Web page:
One of the elements Wong said he enjoyed most about his week at BizCamp was the ease in using BizTech, implemented just last year. An Internet-based training program developed in conjunction with Microsoft, it comprises a comprehensive business curriculum and the preparation of written business plans. These are entered into a competition, and winners will be announced at today’s graduation ceremony. As a longtime supporter of NFTE, Microsoft has contributed $3 million in cash and software to fund BizTech and other programs. The purpose of all this, Trent said, is to offer young people opportunities that they may not have had otherwise.
Eduardo Vazquez, a senior at Boston Latin High School in Massachusetts, is quite aware of the difference that the NFTE program has made in his life. After going through BizCamp last summer and taking an internship at Clipboard Solutions (then known as American Direct Care), Vazquez began to work there part-time during the school year, and this summer was offered a full-time position as a Cold Fusion programmer. When he returns to Boston Latin for his senior year in the fall, Vazquez will continue to work part-time at Clipboard.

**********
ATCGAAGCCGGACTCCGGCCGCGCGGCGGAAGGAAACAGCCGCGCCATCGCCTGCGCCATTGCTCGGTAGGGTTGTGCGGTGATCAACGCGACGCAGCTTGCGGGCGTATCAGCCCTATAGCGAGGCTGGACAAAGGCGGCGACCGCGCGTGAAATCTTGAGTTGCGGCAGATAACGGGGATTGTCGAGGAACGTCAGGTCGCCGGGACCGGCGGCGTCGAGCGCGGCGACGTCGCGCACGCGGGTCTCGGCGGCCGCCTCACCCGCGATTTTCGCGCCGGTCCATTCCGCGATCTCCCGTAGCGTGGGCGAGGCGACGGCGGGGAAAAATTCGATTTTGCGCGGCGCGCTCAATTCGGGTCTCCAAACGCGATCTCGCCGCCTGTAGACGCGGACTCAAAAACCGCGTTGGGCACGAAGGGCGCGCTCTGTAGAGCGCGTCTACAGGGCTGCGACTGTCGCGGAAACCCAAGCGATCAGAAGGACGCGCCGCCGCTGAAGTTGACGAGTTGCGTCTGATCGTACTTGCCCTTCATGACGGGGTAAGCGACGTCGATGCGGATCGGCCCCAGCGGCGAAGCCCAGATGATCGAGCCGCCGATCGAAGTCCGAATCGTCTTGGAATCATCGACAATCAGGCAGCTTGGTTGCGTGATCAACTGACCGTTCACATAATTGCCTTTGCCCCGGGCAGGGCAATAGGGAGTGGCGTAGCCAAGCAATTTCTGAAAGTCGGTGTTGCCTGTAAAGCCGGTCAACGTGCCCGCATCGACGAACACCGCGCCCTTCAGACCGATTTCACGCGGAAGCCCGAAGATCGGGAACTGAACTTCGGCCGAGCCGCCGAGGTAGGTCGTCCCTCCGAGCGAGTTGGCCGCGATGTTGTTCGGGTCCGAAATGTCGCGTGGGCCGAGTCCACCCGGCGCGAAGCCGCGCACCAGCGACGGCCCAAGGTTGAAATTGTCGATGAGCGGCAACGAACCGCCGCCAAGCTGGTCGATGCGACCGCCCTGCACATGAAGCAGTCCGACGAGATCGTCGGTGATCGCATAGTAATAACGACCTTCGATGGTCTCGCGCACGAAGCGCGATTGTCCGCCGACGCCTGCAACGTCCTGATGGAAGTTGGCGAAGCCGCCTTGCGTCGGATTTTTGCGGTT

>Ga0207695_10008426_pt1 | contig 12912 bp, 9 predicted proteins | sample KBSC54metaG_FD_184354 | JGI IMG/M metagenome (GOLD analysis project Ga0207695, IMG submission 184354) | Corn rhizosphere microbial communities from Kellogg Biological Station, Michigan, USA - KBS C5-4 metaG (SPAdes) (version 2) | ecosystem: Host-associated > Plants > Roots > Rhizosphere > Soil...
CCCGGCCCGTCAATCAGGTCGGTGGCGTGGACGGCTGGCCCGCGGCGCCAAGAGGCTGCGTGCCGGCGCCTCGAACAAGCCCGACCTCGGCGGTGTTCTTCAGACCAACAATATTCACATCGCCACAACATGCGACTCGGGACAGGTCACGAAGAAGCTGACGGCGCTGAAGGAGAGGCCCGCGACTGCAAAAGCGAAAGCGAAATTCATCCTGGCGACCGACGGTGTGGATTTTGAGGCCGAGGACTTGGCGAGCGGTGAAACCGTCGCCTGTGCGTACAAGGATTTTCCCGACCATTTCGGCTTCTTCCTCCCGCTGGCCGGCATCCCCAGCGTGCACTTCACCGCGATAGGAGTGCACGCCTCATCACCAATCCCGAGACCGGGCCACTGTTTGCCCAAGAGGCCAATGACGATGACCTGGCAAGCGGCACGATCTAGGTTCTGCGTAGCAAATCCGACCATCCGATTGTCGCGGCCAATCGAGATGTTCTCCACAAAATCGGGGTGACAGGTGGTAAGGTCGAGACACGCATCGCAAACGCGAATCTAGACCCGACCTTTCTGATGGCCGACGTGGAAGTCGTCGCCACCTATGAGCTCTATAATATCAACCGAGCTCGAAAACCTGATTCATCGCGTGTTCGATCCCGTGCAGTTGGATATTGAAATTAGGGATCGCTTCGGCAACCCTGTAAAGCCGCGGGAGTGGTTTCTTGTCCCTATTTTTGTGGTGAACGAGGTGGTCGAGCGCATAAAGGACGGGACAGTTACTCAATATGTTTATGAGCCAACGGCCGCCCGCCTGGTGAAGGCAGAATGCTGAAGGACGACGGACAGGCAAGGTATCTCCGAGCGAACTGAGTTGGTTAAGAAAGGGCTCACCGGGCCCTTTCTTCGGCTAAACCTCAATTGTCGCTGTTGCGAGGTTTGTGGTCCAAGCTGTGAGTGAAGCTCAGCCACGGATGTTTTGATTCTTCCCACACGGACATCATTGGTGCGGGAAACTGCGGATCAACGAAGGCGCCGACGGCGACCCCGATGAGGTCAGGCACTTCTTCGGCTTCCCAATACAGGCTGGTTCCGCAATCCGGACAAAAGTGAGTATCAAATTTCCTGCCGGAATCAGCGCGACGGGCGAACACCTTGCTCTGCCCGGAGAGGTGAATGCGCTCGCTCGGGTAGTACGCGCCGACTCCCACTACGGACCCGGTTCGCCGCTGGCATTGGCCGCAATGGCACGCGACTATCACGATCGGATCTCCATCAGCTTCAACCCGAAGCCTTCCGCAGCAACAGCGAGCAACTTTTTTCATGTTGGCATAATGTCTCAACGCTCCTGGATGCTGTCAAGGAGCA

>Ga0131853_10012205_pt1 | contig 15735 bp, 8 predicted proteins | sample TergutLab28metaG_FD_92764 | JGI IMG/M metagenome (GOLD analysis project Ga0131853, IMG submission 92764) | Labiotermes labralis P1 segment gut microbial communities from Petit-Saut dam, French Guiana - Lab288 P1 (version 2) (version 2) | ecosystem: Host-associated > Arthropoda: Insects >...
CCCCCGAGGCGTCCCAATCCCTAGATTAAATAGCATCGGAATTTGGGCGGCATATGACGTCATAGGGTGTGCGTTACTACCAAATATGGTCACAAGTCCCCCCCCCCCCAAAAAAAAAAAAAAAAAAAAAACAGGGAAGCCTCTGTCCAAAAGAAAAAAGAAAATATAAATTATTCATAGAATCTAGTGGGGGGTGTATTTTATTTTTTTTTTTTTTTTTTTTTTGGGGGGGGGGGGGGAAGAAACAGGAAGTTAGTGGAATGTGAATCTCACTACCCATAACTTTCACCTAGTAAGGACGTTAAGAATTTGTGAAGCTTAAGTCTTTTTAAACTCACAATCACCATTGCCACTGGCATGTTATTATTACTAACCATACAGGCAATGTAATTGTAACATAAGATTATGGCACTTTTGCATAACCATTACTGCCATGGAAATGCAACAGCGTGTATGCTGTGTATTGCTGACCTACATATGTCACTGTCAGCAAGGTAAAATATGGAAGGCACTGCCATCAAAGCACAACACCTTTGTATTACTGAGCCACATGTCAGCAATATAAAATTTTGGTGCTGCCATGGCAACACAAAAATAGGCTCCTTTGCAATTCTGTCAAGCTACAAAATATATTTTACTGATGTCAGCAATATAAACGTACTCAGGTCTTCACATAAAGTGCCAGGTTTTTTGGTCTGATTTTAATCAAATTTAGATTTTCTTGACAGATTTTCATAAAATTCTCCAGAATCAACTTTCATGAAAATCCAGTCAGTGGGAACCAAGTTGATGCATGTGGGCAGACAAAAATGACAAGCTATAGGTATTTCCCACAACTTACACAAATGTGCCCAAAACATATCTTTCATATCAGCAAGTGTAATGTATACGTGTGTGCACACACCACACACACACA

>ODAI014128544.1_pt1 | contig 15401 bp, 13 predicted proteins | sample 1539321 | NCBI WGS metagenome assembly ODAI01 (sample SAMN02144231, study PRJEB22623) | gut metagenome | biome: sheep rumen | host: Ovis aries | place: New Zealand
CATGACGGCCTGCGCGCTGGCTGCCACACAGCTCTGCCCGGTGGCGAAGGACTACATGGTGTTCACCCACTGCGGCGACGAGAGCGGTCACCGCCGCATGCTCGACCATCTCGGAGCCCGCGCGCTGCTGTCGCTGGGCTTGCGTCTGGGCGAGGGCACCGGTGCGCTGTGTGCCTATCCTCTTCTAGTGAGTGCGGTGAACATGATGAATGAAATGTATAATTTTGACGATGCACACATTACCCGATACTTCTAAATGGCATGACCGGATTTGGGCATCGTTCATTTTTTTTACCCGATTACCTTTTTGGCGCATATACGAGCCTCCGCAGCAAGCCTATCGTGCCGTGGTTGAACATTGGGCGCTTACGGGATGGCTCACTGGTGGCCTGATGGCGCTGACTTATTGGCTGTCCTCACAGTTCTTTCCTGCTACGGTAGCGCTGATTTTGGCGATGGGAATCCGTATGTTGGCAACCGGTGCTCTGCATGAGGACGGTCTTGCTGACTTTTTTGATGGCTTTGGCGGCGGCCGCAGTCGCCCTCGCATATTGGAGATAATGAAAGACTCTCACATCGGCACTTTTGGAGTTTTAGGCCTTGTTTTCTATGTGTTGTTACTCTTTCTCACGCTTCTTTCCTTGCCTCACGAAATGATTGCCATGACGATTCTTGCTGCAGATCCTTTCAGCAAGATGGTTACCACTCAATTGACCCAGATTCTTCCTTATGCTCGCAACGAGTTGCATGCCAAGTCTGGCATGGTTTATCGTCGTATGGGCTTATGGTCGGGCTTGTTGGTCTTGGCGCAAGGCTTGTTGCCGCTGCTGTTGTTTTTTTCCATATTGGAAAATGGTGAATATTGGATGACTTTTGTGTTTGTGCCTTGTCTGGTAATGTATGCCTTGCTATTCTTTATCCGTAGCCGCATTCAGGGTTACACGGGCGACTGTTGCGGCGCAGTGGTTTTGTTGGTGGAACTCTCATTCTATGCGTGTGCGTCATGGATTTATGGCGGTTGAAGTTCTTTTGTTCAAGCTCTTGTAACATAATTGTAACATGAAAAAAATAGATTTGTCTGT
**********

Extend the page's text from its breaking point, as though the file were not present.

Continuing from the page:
“I wouldn’t be here today if it wasn’t for NFTE,” he said simply. “I really enjoy what I do right now; it’s not a far cry from what I want to do when I get older. Now I have something to put on my resume in terms of experience, and I get to work with some very talented people. BizCamp was really helpful.”
The New York camp lasts for one week, and the remaining five weeks are focused on the internships. The camp in Boston is two weeks long and is run in conjunction with the TechBoston initiative of Boston Public Schools. Students chosen to participate in the program have an interest in technology and the desire to pursue a career in the technological field, Trent explained, whether it be as a programmer, a Web designer, working in management or in support. The key is BizTech.